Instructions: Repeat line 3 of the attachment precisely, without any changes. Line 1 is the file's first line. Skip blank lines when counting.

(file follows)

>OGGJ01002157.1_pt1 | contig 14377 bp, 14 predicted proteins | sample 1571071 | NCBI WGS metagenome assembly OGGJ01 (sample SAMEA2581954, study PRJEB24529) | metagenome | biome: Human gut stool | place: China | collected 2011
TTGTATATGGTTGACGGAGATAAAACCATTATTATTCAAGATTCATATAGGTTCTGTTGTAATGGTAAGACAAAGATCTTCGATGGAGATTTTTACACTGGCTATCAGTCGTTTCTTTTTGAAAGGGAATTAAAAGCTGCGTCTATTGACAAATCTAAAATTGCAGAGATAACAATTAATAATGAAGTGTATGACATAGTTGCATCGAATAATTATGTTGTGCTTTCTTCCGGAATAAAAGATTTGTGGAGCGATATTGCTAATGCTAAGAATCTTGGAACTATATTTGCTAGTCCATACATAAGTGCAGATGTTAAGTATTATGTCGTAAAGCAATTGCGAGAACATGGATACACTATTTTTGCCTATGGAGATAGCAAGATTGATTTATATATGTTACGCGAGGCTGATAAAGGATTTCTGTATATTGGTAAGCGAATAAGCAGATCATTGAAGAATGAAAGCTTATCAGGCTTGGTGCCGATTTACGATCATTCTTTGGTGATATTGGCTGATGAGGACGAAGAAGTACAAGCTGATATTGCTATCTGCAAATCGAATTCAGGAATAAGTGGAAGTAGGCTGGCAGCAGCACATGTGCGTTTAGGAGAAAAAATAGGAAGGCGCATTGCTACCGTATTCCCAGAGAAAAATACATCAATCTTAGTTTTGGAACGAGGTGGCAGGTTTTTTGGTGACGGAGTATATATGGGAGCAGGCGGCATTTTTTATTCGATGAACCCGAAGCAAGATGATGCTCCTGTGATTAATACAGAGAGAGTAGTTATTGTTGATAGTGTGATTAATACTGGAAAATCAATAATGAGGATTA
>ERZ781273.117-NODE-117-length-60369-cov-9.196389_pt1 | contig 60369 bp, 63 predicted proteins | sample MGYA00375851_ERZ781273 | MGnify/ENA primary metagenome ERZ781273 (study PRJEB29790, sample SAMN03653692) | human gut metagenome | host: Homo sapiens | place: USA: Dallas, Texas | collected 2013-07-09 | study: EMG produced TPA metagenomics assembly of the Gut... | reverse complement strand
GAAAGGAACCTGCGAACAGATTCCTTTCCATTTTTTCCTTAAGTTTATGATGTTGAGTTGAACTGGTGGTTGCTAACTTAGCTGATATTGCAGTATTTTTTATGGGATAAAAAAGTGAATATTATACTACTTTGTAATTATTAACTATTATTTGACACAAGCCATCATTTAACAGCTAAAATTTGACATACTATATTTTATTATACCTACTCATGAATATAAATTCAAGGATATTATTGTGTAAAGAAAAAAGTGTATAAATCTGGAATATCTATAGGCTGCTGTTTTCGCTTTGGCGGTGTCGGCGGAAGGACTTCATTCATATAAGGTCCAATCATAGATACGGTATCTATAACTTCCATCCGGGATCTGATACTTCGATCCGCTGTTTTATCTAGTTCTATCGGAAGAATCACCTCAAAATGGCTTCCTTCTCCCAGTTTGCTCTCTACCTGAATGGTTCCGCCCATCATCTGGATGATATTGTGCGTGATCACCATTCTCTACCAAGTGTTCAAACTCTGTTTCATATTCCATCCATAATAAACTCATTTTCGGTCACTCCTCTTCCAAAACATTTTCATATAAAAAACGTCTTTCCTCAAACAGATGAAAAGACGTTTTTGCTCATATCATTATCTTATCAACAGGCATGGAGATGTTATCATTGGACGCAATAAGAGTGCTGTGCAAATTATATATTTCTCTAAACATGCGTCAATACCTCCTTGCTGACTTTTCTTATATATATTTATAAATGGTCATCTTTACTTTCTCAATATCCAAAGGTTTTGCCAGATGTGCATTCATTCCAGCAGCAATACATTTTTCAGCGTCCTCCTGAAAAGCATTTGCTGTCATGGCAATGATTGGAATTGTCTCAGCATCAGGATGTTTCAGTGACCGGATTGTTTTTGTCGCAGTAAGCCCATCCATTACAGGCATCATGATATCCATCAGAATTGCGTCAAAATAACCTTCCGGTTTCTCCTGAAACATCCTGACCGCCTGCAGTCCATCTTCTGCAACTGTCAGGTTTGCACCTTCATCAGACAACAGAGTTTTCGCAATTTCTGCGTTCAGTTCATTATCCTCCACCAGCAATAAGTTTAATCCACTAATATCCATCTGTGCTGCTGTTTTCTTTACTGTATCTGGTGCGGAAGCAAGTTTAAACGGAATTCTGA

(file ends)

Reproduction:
>ERZ781273.117-NODE-117-length-60369-cov-9.196389_pt1 | contig 60369 bp, 63 predicted proteins | sample MGYA00375851_ERZ781273 | MGnify/ENA primary metagenome ERZ781273 (study PRJEB29790, sample SAMN03653692) | human gut metagenome | host: Homo sapiens | place: USA: Dallas, Texas | collected 2013-07-09 | study: EMG produced TPA metagenomics assembly of the Gut... | reverse complement strand